Wednesday, December 10, 2008

Administration headed towards small victory at Supreme Court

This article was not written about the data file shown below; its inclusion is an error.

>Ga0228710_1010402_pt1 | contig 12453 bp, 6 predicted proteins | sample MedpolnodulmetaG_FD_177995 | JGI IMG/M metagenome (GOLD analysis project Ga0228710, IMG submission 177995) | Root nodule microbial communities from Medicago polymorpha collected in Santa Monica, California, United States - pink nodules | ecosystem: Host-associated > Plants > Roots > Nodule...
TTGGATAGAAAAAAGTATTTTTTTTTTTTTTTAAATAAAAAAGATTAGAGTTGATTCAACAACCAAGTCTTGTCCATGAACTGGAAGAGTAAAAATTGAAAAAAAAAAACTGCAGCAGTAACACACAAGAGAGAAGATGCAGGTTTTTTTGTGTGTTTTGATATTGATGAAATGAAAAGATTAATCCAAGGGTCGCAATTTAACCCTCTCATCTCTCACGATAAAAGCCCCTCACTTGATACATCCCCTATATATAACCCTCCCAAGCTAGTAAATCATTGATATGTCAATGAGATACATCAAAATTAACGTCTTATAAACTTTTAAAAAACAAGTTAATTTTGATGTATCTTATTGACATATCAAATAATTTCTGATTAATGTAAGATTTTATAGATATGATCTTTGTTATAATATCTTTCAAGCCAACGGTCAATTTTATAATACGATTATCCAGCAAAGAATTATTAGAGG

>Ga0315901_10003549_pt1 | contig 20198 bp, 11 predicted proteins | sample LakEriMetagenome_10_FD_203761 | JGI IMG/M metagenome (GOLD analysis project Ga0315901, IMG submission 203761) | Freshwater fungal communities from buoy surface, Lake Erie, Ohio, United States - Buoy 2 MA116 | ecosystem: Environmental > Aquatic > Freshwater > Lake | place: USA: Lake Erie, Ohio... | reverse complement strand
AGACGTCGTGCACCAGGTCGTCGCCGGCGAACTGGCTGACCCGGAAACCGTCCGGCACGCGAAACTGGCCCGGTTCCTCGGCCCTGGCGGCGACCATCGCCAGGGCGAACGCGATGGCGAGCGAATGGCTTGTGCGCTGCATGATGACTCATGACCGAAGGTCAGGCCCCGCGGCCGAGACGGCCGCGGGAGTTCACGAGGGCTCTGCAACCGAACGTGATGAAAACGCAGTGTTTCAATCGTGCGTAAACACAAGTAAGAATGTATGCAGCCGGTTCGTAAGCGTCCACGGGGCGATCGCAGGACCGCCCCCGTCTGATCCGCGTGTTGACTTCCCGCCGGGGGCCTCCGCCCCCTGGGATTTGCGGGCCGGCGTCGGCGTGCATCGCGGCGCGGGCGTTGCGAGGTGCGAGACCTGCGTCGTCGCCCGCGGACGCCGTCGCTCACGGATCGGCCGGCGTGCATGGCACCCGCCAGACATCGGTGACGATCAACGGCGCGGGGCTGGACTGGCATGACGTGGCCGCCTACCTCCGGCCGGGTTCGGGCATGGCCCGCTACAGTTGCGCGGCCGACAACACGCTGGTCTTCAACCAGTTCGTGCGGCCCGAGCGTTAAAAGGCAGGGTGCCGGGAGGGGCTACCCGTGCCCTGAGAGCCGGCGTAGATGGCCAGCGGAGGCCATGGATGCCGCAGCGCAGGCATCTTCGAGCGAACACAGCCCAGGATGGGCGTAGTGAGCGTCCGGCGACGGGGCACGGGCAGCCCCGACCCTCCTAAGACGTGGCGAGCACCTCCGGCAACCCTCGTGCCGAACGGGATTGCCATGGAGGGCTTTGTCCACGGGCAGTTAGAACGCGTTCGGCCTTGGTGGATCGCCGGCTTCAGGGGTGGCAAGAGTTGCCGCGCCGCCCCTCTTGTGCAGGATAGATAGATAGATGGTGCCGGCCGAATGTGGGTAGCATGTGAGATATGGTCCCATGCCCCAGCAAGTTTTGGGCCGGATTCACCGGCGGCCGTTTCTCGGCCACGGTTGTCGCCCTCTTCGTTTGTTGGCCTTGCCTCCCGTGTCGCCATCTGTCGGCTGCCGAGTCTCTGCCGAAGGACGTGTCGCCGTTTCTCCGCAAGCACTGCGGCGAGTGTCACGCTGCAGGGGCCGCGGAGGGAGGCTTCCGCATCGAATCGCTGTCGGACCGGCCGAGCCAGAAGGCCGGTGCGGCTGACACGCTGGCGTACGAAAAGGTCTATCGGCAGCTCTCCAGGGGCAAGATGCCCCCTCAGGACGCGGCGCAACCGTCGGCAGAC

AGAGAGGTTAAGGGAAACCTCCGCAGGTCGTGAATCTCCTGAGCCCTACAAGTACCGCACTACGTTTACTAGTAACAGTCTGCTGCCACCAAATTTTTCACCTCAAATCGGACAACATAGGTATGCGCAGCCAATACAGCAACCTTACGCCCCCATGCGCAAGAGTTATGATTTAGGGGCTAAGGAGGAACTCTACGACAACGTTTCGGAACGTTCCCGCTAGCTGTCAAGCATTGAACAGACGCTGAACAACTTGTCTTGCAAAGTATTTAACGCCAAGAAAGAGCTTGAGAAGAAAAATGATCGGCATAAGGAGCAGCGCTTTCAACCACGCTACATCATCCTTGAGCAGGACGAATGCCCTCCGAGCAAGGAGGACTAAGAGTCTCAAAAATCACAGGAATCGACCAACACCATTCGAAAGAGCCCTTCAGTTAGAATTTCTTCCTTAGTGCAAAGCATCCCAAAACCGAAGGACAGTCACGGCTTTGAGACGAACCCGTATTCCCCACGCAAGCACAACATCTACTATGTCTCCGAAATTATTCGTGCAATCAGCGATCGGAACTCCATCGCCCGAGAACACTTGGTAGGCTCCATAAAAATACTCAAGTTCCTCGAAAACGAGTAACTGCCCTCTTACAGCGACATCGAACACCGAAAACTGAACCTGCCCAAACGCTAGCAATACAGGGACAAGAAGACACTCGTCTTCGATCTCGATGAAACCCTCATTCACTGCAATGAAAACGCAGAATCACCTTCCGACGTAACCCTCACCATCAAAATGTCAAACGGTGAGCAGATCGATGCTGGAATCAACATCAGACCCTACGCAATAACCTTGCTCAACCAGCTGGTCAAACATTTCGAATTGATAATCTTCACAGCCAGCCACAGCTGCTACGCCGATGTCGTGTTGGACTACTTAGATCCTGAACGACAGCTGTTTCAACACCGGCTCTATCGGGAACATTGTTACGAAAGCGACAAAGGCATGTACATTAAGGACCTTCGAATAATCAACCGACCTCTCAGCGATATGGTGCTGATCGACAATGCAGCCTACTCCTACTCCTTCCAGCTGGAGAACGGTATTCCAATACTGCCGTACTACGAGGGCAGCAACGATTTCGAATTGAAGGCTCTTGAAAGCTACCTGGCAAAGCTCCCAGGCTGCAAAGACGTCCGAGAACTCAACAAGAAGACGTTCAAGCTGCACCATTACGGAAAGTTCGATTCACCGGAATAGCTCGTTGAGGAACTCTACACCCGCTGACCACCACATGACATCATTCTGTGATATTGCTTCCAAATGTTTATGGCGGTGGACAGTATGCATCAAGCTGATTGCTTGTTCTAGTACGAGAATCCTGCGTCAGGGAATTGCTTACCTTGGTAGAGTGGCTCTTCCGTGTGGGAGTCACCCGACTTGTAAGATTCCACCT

Skeptical Supreme Court justices appeared poised Wednesday to give the Bush administration a rare victory in its relentlessly hopeless battle to preserve aspects of the greatest executive power grab in U.S. history. The justices seemed reluctant to allow a Muslim resident of New York detained following the Sept. 11 terrorist attacks to include former top U.S. officials in a civil lawsuit alleging mistreatment, according to Cable News Network (CNN). Javaid Iqbal contends that former Attorney General John Ashcroft and FBI Director Robert Mueller can be held personally liable for Bush administration policies that allowed mass detentions of Muslim immigrants following Sept. 11, even though government officials are generally immune when they act in their official capacities. Iqbal claims he was held in solitary confinement for six months and subjected to physical and psychological abuse while in custody in Brooklyn but was never charged with any terror-related offenses. He was deported to Pakistan after he pleaded guilty to fraud. Chief Justice John G. Roberts told Iqbal's attorneys that they needed to show some extraordinary circumstances that would allow such sweeping liability in the case. "What you have to show is some facts showing that they [top officials] knew of a policy that was discriminatory based on ethnicity and country of origin," Roberts said. An attorney for the U.S. government, Solicitor General Gregory Garre, contended that even such discriminatory conduct was justified in the days and weeks after the Sept. 11 attacks. Even Justices Ruth Bader Ginsburg, David Souter and John Paul Stevens, who do not vote repeatedly with the court's conservative majority, appeared skeptical of Iqbal's lawsuit. A ruling in favor of Iqbal, who prevailed in the Court of Appeals, could subject Ashcroft, Mueller and other top Bush administration officials to testimony under oath about decision-making in the top echelons of the U.S. government in 2001. A ruling is expected by June.

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